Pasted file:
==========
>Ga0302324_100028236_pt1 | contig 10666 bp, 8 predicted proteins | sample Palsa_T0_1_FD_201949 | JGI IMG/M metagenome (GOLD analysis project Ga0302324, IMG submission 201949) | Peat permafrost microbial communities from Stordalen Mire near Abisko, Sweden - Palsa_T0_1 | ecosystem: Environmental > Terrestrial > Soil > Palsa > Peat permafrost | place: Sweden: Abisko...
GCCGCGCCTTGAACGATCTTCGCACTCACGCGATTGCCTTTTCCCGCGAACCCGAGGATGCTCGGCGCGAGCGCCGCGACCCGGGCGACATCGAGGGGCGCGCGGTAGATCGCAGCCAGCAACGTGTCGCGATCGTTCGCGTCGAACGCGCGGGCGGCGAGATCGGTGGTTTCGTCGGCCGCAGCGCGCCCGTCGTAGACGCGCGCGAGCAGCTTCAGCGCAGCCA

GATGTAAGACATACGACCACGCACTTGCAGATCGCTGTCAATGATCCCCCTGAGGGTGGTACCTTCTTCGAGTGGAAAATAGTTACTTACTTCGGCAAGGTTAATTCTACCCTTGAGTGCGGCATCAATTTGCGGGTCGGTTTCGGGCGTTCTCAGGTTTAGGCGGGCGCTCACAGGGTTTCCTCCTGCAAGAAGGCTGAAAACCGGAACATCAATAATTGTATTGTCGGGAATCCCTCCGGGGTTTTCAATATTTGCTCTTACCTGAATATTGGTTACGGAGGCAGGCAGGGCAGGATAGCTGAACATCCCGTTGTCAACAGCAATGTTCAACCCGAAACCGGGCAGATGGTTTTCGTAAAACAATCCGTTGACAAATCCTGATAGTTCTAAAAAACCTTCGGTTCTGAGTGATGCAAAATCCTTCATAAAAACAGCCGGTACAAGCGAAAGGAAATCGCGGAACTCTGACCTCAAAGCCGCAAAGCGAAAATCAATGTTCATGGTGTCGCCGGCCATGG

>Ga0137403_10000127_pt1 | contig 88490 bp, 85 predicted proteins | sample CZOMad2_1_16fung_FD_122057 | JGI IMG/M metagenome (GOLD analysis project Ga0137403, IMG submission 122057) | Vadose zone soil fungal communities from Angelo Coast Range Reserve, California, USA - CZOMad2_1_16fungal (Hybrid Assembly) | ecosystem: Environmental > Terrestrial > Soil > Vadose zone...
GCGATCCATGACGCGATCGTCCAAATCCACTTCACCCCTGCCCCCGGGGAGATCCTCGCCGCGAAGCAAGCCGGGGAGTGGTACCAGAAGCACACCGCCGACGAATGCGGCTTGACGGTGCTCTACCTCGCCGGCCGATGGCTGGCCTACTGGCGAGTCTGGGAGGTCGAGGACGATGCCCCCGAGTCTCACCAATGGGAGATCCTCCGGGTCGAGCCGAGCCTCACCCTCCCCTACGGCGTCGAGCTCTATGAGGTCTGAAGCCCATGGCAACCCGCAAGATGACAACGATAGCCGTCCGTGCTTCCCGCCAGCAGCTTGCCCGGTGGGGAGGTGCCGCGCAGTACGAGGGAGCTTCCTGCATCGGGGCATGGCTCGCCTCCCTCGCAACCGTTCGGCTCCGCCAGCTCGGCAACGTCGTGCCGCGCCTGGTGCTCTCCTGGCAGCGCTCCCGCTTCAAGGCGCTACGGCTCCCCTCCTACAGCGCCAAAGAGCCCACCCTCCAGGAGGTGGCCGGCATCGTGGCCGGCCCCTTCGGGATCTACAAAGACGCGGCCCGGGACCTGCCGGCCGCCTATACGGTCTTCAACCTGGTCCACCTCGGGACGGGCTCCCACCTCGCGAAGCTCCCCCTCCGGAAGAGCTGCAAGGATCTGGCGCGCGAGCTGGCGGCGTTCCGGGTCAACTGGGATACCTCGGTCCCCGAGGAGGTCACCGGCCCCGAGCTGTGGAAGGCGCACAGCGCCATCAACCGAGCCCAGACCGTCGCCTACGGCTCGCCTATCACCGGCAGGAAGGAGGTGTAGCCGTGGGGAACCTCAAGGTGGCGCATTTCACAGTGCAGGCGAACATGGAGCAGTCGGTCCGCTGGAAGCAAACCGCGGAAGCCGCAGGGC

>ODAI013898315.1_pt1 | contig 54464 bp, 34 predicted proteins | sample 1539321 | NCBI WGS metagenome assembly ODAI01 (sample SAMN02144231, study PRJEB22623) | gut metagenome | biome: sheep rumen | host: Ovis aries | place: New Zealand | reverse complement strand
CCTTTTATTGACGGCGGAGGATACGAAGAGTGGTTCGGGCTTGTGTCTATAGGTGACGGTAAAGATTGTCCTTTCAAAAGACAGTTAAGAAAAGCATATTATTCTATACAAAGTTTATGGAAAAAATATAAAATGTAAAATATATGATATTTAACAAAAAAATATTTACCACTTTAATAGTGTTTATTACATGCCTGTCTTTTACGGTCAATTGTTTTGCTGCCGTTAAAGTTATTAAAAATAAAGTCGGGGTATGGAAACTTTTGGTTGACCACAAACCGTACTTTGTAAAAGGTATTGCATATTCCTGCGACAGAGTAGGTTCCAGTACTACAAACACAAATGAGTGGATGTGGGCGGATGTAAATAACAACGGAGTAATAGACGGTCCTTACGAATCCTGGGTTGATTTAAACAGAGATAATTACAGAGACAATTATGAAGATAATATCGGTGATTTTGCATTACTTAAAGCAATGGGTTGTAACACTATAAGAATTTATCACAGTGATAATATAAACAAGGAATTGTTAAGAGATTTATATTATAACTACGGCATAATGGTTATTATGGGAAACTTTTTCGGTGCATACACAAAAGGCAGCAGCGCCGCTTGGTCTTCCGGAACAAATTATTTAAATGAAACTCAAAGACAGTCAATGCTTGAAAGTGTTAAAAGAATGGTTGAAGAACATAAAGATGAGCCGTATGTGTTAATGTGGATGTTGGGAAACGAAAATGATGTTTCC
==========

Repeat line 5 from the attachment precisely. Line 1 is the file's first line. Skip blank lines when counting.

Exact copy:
GCGATCCATGACGCGATCGTCCAAATCCACTTCACCCCTGCCCCCGGGGAGATCCTCGCCGCGAAGCAAGCCGGGGAGTGGTACCAGAAGCACACCGCCGACGAATGCGGCTTGACGGTGCTCTACCTCGCCGGCCGATGGCTGGCCTACTGGCGAGTCTGGGAGGTCGAGGACGATGCCCCCGAGTCTCACCAATGGGAGATCCTCCGGGTCGAGCCGAGCCTCACCCTCCCCTACGGCGTCGAGCTCTATGAGGTCTGAAGCCCATGGCAACCCGCAAGATGACAACGATAGCCGTCCGTGCTTCCCGCCAGCAGCTTGCCCGGTGGGGAGGTGCCGCGCAGTACGAGGGAGCTTCCTGCATCGGGGCATGGCTCGCCTCCCTCGCAACCGTTCGGCTCCGCCAGCTCGGCAACGTCGTGCCGCGCCTGGTGCTCTCCTGGCAGCGCTCCCGCTTCAAGGCGCTACGGCTCCCCTCCTACAGCGCCAAAGAGCCCACCCTCCAGGAGGTGGCCGGCATCGTGGCCGGCCCCTTCGGGATCTACAAAGACGCGGCCCGGGACCTGCCGGCCGCCTATACGGTCTTCAACCTGGTCCACCTCGGGACGGGCTCCCACCTCGCGAAGCTCCCCCTCCGGAAGAGCTGCAAGGATCTGGCGCGCGAGCTGGCGGCGTTCCGGGTCAACTGGGATACCTCGGTCCCCGAGGAGGTCACCGGCCCCGAGCTGTGGAAGGCGCACAGCGCCATCAACCGAGCCCAGACCGTCGCCTACGGCTCGCCTATCACCGGCAGGAAGGAGGTGTAGCCGTGGGGAACCTCAAGGTGGCGCATTTCACAGTGCAGGCGAACATGGAGCAGTCGGTCCGCTGGAAGCAAACCGCGGAAGCCGCAGGGC